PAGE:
A Book of Gems Choice selections from the writings of Benjamin Franklin

By Benjamin Franklin

Page 2


— AND —

JOHN BURNS, Publisher.


_Copyrighted by

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Text Comparison with Franklin's Autobiography (Eclectic English Classics)

Page 5
Page 8
The notes one of my uncles (who had the same kind of curiosity in collecting family anecdotes) once put into my hands furnished me with several particulars relating to our ancestors.
Page 12
I think you may like to know something of his person and character.
Page 15
regretted that, at a time when I had such a thirst for knowledge, more proper books had not fallen in my way, since it was now resolved I should not be a clergyman.
Page 65
I gave him what he demanded, and he went soon after to Carolina, from whence he sent me next year two long letters, containing the best account that had been given of that country, the climate, the soil, husbandry, etc.
Page 75
* * * * .
Page 78
Resolution, once become habitual, would keep me firm in my endeavors to obtain all the subsequent virtues; Frugality and Industry, freeing me from my remaining debt, and producing affluence and independence, would make more easy the practice of Sincerity and Justice, etc.
Page 84
Order, too, with regard to places for things, papers, etc.
Page 106
They embraced the motion; but as it was the first fast ever thought of in the province, the secretary had no precedent from which to draw the proclamation.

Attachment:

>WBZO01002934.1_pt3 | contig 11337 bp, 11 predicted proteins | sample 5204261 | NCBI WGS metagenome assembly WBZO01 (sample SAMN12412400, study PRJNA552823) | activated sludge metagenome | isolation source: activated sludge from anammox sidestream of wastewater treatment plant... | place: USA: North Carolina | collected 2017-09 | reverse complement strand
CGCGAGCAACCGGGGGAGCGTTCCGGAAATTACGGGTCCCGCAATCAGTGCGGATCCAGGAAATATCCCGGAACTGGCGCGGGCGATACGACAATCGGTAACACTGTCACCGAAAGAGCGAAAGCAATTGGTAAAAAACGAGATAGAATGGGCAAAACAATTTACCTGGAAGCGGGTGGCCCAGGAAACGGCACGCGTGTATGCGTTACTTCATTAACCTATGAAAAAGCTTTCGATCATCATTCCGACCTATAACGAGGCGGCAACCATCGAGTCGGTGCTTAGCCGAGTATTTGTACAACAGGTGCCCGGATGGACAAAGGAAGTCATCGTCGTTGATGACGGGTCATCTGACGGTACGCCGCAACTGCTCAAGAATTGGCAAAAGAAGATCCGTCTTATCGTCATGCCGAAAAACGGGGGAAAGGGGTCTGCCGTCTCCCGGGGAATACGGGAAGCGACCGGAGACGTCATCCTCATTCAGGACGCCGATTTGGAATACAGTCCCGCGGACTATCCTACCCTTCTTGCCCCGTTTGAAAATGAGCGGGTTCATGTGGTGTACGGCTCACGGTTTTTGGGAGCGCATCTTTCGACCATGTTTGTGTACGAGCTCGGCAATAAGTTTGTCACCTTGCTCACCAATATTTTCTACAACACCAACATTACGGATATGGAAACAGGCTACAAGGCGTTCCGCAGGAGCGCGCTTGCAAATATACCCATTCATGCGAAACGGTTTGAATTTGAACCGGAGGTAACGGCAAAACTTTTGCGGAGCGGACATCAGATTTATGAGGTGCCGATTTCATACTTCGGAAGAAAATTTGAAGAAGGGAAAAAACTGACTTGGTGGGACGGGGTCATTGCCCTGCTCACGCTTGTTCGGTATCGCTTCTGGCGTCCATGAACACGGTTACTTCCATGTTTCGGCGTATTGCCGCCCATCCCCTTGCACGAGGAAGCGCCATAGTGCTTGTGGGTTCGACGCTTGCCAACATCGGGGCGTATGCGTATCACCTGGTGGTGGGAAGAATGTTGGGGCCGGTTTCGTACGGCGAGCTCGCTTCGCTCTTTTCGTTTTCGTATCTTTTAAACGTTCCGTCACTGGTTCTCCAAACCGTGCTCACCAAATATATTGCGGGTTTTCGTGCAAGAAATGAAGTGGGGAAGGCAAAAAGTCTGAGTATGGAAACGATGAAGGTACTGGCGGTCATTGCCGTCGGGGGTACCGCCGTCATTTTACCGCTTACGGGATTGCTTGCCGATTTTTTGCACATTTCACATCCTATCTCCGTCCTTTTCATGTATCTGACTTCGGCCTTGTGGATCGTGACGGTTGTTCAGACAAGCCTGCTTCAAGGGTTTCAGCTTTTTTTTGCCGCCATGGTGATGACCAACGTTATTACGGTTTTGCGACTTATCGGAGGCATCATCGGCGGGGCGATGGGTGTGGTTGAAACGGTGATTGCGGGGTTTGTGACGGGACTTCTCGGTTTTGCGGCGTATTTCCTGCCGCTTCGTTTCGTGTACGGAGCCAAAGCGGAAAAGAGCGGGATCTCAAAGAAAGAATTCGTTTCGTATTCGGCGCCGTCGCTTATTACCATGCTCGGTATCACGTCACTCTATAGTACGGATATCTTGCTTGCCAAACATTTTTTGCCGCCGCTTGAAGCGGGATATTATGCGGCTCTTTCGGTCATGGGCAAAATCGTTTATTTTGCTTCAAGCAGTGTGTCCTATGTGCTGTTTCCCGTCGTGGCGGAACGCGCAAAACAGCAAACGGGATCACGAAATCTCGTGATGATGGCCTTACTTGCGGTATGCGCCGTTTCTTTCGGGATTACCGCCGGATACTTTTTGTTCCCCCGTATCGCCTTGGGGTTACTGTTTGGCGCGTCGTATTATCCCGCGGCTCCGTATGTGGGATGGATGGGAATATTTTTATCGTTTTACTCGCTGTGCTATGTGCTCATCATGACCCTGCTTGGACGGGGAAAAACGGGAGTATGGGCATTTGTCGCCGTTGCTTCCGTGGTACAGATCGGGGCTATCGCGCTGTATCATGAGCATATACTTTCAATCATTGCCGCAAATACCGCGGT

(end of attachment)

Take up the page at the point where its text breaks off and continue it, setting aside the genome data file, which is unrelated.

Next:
Page 117
Unwilling to make myself disagreeable to my fellow-citizens by too frequently soliciting their contributions, I absolutely refused.
Page 118
I had lived near what was called the Jersey Market, and saw with pain the inhabitants wading in mud while purchasing their provisions.
Page 120
I asked who employed her to sweep there.
Page 138
" I gave them the reasons of my doubting; the subscription was dropped, and the projectors thereby missed the mortification they would have undergone if the firework had been prepared.
Page 140
We had not marched many miles before it began to rain, and it continued raining all day.
Page 143
punctually served out to them, half in the morning, and the other half in the evening, and I observed they were as punctual in attending to receive it; upon which I said to Mr.
Page 166
However, let us hearken to good advice, and something may be done for us; God helps them that help themselves, as Poor Richard says.
Page 171
"This doctrine, my friends, is reason and wisdom; but, after all, do not depend too much upon your own industry and frugality and prudence, though excellent things; for they may all be blasted, without the blessing of Heaven; and, therefore, ask that blessing humbly, and be not uncharitable to those that at present seem to want it, but comfort and help them.
Page 172
None but the well-bred man knows how to confess a fault, or acknowledge himself in error.
Page 175
= "Address Powerful Goodness.
Page 177
=Old Testament Narratives= (Baldwin) =Poe's= Selected Poems and Tales (Stott) =Pope's= Homer's Iliad.